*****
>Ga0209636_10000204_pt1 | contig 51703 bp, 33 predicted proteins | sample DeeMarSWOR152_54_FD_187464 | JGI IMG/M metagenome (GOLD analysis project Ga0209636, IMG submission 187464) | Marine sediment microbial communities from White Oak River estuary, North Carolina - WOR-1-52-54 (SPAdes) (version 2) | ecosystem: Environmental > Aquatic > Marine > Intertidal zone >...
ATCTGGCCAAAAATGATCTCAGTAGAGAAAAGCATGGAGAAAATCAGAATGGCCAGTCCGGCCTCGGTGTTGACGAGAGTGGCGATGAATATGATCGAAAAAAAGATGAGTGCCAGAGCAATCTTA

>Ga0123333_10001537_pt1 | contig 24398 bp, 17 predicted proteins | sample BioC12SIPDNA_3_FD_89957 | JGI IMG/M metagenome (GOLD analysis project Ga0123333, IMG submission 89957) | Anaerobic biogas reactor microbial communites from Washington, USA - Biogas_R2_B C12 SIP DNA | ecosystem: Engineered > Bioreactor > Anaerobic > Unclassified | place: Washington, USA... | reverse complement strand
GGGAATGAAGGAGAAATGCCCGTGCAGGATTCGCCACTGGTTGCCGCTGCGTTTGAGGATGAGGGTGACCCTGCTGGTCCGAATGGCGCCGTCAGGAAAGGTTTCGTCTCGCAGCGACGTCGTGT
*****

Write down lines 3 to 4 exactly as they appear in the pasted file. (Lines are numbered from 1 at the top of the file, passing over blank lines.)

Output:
>Ga0123333_10001537_pt1 | contig 24398 bp, 17 predicted proteins | sample BioC12SIPDNA_3_FD_89957 | JGI IMG/M metagenome (GOLD analysis project Ga0123333, IMG submission 89957) | Anaerobic biogas reactor microbial communites from Washington, USA - Biogas_R2_B C12 SIP DNA | ecosystem: Engineered > Bioreactor > Anaerobic > Unclassified | place: Washington, USA... | reverse complement strand
GGGAATGAAGGAGAAATGCCCGTGCAGGATTCGCCACTGGTTGCCGCTGCGTTTGAGGATGAGGGTGACCCTGCTGGTCCGAATGGCGCCGTCAGGAAAGGTTTCGTCTCGCAGCGACGTCGTGT